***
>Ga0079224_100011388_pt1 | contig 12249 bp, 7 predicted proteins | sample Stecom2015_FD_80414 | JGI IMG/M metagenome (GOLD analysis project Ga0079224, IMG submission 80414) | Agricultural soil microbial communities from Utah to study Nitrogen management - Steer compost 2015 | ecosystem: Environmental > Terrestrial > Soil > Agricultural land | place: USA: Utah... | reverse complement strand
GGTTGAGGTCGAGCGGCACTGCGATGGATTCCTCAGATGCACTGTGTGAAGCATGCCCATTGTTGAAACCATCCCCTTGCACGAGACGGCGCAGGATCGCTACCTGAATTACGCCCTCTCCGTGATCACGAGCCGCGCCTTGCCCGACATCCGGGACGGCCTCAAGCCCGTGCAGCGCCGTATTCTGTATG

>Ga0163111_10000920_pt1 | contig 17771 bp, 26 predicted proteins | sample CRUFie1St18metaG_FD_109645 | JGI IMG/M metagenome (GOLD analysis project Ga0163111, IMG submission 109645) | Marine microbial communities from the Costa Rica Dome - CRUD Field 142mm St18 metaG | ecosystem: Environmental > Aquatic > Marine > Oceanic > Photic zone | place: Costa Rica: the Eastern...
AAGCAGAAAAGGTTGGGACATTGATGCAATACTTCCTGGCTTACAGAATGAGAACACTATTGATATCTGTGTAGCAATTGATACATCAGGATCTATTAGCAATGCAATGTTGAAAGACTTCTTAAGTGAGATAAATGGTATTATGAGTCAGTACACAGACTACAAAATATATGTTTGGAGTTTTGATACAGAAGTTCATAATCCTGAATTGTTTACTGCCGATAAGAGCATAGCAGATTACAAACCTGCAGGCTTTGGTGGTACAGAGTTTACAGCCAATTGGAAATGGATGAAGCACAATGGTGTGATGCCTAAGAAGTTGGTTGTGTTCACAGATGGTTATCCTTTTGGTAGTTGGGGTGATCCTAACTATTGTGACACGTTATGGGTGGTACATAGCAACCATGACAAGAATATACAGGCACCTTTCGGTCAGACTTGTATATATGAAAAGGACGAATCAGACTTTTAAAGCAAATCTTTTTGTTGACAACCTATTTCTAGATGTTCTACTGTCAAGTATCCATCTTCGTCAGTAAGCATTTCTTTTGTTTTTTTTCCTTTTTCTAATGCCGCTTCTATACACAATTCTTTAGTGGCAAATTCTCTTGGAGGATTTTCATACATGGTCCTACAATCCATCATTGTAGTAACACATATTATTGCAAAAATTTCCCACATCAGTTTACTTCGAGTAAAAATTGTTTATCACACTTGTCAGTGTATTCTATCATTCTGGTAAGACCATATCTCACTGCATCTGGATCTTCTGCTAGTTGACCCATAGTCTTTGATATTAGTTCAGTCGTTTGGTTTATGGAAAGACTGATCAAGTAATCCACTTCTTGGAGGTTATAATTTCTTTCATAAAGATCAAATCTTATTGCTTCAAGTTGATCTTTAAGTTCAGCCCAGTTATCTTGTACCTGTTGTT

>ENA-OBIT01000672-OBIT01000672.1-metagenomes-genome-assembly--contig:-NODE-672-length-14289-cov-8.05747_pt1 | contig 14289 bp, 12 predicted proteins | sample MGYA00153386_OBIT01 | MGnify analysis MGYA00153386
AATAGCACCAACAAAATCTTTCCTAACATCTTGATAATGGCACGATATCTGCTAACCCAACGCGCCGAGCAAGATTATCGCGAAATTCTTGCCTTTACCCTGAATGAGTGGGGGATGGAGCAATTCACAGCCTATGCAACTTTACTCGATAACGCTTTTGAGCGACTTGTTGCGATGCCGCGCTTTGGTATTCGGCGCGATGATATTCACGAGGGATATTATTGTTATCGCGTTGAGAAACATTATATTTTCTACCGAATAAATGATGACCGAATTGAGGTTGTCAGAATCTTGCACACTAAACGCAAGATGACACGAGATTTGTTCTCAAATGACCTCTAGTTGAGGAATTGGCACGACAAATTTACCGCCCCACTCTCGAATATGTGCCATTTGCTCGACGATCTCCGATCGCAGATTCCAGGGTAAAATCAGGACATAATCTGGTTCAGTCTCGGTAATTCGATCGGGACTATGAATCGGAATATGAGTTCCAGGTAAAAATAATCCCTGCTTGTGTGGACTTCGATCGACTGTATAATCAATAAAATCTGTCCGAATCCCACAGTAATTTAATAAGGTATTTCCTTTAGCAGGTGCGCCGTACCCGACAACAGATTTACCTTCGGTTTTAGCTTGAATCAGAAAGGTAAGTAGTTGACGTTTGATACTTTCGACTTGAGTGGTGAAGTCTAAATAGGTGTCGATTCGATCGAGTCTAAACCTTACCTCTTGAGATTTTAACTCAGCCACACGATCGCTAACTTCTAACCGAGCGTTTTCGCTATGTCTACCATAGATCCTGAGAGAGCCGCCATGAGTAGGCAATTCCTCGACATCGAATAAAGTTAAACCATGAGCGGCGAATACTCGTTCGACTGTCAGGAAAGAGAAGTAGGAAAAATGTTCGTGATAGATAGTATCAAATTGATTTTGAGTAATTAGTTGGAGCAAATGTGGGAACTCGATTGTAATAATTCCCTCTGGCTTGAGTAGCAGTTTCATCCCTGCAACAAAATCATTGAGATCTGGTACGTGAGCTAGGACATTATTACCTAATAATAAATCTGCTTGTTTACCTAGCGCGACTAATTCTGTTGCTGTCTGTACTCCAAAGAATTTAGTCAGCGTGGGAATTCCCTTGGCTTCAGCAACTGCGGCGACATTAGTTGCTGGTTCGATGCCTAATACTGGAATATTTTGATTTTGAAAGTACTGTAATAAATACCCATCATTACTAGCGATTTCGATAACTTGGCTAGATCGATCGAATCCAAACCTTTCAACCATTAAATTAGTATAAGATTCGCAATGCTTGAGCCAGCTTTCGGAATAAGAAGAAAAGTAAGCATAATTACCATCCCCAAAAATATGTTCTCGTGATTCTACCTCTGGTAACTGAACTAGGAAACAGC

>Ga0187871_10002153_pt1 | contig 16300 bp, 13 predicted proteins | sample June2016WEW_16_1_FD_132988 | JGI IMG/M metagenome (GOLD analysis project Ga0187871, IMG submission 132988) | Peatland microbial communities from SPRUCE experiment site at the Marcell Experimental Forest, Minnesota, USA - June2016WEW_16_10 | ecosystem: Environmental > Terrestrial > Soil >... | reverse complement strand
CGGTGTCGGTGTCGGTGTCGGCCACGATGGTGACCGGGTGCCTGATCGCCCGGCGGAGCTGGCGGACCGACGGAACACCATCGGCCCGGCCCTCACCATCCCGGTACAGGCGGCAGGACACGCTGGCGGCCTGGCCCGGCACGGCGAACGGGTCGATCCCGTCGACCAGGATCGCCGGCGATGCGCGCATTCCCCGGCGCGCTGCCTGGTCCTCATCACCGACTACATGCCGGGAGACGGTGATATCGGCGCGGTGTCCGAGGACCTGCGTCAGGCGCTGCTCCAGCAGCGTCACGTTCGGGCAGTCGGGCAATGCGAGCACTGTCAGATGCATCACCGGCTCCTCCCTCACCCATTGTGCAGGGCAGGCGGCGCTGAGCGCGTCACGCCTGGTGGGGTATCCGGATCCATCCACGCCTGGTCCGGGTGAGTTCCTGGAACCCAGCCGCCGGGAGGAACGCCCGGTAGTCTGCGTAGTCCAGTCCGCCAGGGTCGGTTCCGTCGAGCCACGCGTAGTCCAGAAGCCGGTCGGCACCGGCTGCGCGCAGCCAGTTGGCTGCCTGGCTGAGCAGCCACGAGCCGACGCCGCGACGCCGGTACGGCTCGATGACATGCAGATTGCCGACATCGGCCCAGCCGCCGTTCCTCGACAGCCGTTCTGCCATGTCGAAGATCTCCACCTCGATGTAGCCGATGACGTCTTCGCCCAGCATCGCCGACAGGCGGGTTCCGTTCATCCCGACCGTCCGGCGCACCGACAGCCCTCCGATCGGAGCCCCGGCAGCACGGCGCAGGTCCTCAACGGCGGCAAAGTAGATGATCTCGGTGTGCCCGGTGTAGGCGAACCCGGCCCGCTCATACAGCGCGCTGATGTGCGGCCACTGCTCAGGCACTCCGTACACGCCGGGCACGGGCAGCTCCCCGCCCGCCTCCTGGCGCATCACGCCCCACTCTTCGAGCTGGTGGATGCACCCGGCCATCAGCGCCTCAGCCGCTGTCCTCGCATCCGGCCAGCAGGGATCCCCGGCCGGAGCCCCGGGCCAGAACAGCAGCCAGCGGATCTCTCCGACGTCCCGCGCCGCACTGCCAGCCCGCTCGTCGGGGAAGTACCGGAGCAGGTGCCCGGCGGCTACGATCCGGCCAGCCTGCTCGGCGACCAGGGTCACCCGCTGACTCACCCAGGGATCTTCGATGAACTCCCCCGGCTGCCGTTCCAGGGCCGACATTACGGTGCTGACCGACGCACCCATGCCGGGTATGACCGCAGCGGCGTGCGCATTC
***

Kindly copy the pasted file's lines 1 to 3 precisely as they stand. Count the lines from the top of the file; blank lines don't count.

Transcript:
>Ga0079224_100011388_pt1 | contig 12249 bp, 7 predicted proteins | sample Stecom2015_FD_80414 | JGI IMG/M metagenome (GOLD analysis project Ga0079224, IMG submission 80414) | Agricultural soil microbial communities from Utah to study Nitrogen management - Steer compost 2015 | ecosystem: Environmental > Terrestrial > Soil > Agricultural land | place: USA: Utah... | reverse complement strand
GGTTGAGGTCGAGCGGCACTGCGATGGATTCCTCAGATGCACTGTGTGAAGCATGCCCATTGTTGAAACCATCCCCTTGCACGAGACGGCGCAGGATCGCTACCTGAATTACGCCCTCTCCGTGATCACGAGCCGCGCCTTGCCCGACATCCGGGACGGCCTCAAGCCCGTGCAGCGCCGTATTCTGTATG

>Ga0163111_10000920_pt1 | contig 17771 bp, 26 predicted proteins | sample CRUFie1St18metaG_FD_109645 | JGI IMG/M metagenome (GOLD analysis project Ga0163111, IMG submission 109645) | Marine microbial communities from the Costa Rica Dome - CRUD Field 142mm St18 metaG | ecosystem: Environmental > Aquatic > Marine > Oceanic > Photic zone | place: Costa Rica: the Eastern...